- How to stream Eagles vs. Ravens in NFL preseason action 5 Years Ago
- How to create your very own Instagram hoax 5 Years Ago
- ‘Spider-Man’ fans want to ‘storm’ Sony’s office in New York to protest him leaving the MCU 5 Years Ago
- White House proposing ‘Minority Report’-style office to use data to predict crime 5 Years Ago
- Streamer OnlyUseMeBlade accused of sexually assaulting a sleeping woman 5 Years Ago
- How to stream Raiders vs. Packers in NFL preseason action Today 10:07 AM
- Say hello to ‘antira,’ the far-right’s answer to antifa Today 9:28 AM
- Bernie Sanders proposes sweeping plan to combat climate change Today 9:11 AM
- Is ‘Save Spider-Man from Sony’ fueled by pro-Disney bots? Today 8:41 AM
- ‘Jawline’ takes a stunning look at influencers and the social media gold rush Today 7:00 AM
- Here’s what’s coming and going on Netflix in September 2019 Today 6:58 AM
- The biggest conspiracy theories around Area 51 Today 6:30 AM
- How to listen to YouTube music in the background on your phone Today 6:00 AM
- Lyft received a whopping 7 sexual assault lawsuits in a day Wednesday 10:00 PM
- High school reopens investigation into Nazi salute video after other racist videos emerge Wednesday 7:14 PM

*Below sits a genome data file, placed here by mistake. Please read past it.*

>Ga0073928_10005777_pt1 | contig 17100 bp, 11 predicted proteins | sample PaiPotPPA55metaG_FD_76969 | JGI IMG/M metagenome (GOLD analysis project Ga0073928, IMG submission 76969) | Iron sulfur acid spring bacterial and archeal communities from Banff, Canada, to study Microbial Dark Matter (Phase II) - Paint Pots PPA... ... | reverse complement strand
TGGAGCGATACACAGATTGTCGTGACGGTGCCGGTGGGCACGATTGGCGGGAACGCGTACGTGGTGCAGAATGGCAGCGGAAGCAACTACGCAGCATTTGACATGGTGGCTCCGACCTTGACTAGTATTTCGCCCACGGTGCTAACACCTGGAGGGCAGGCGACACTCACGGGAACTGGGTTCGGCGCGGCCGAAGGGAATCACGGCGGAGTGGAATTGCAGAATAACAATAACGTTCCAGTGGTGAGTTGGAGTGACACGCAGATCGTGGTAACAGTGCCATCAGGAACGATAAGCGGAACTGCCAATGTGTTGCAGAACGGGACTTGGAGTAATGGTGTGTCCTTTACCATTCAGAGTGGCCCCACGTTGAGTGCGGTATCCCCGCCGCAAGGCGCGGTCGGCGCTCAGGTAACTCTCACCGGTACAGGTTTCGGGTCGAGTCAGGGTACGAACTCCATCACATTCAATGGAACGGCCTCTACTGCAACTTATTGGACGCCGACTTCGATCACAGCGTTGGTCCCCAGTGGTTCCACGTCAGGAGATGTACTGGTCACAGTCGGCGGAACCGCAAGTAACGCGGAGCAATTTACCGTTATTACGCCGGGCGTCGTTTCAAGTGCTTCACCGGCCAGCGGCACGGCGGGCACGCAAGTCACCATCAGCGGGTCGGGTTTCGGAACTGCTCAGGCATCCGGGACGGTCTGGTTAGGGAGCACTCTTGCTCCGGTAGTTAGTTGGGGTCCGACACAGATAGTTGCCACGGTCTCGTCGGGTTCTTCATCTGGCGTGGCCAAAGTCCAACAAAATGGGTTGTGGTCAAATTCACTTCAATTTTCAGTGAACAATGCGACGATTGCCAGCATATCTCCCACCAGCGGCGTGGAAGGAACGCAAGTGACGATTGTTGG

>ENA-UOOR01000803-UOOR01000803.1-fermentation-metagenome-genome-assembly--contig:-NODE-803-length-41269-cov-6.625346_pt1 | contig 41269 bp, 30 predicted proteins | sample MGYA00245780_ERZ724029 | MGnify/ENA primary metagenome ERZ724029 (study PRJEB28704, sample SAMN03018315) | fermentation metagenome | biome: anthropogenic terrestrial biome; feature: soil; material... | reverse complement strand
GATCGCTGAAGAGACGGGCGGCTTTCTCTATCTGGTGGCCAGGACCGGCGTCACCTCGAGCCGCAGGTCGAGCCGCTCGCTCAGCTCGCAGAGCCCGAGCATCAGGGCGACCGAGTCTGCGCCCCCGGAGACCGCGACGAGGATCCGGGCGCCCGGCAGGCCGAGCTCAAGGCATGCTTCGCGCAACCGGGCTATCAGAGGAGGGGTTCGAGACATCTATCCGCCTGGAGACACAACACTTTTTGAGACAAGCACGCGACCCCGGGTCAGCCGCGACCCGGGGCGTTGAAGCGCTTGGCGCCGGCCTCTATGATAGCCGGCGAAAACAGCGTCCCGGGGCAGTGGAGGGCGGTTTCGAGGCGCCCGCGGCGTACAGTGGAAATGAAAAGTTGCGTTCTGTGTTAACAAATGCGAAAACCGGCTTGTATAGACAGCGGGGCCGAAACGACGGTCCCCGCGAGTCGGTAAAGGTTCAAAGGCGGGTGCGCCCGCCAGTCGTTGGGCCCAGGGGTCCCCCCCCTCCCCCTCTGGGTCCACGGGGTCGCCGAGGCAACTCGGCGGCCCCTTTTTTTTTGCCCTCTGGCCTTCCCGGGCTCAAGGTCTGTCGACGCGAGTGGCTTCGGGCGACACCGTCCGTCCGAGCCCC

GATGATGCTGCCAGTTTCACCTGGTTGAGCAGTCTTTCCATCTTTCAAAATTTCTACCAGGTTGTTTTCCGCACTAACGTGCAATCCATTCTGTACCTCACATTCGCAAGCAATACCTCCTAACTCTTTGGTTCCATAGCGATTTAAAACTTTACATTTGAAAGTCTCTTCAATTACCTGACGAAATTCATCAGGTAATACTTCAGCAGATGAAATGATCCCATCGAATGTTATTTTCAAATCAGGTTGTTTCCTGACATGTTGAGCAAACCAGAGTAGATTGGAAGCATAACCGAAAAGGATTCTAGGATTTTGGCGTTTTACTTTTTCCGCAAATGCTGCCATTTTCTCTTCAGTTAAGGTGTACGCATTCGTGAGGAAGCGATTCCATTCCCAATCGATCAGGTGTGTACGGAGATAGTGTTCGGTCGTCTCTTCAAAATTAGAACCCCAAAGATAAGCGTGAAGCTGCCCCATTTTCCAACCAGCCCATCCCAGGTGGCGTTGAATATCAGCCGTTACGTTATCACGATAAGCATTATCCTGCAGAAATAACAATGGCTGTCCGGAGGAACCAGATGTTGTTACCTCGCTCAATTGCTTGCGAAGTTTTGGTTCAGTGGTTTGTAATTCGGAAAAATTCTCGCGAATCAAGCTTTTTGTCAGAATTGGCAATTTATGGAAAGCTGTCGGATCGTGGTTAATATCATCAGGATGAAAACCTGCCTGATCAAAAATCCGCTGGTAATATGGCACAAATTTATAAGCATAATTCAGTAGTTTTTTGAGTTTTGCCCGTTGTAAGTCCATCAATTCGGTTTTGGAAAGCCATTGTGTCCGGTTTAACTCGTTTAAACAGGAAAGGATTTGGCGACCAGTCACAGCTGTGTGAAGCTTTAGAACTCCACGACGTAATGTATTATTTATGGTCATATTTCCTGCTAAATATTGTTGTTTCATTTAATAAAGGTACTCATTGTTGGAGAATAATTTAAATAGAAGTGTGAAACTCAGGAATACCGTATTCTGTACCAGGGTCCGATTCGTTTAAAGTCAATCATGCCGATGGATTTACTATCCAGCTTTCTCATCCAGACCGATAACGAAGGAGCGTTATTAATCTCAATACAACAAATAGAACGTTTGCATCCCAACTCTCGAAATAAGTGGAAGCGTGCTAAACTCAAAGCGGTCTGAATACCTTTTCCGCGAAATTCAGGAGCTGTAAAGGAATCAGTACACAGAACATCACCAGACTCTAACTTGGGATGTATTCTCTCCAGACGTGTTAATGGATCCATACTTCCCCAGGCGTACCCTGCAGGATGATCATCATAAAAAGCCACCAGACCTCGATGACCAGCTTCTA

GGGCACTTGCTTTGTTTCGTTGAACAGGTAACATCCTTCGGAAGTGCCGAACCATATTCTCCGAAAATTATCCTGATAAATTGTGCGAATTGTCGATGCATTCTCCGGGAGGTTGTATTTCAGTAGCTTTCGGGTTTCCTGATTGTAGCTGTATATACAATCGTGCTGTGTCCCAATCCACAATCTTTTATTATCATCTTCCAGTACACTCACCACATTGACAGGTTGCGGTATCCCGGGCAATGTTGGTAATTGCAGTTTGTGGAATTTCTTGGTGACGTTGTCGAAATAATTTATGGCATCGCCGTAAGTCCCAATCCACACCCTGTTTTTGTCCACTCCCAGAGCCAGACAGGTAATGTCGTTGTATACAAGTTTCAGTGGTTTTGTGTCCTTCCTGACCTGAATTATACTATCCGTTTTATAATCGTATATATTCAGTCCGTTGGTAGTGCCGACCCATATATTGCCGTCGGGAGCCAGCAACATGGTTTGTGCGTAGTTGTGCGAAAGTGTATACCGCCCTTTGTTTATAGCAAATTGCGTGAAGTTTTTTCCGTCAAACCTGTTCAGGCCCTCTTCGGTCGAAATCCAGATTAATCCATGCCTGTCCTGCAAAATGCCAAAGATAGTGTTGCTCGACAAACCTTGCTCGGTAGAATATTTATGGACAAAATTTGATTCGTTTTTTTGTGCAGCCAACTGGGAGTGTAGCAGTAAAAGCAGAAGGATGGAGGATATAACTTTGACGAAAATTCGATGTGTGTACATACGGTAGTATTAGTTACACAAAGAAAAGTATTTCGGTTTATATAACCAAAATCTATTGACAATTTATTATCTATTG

Turkey is censoring the Internet yet again, this time banning its citizens from seeing the latest cover of French newspaper Charlie Hedbo, the newspaper victimized by an Al Qaeda-claimed attack that killed 12 people.
The “ban,” of course, isn’t that effective, as the image is widely available all over the Internet. Still, the government has censored URLs to at least four Turkish news websites that contain the image, according to the Turkish-language news agency Kanal 24. The censored sites include birgun.net, internethaber.com, thelira.com, and Kanal 24 itself, t24.com.
The cover, if you’re not one of the three million people who almost instantly bought Wednesday’s edition, depicts a caricature of Mohammad carrying a sign that reads “Je suis Charlie.” That, of course, is the catchphrase for the outpouring of worldwide support the paper received after the attacks, which became one of the biggest trending topics in history.
The ban illustrates Turkey’s tenuous relationship with Islam, its overwhelmingly most popular religion, as well as its eagerness to censor the Internet. Prime Minister Ahmet Davuto?lu was among the world leaders who marched in Paris in solidarity on Sunday. Yet under former Prime Minister and current president Recep Erdogan, the country has prosecuted people for claiming atheism on Twitter and censored Twitter, YouTube, and numerous other sites when they shared content that appeared to illustrate corruption in Erdogan’s administration.
In only moderately related news, Turkey is moving to censor Twitter again, as well as Facebook, to block more embarrassing news; this time, that trucks belonging to a Turkish intelligence agency were reportedly headed to Syria.
Photo via Nathan (CC BY 2.0) | Remix by Jason Reed
A former senior politics reporter for the Daily Dot, Kevin Collier focuses on privacy, cybersecurity, and issues of importance to the open internet. Since leaving the Daily Dot in March 2016, he has served as a reporter for Vocativ and a cybersecurity correspondent for BuzzFeed.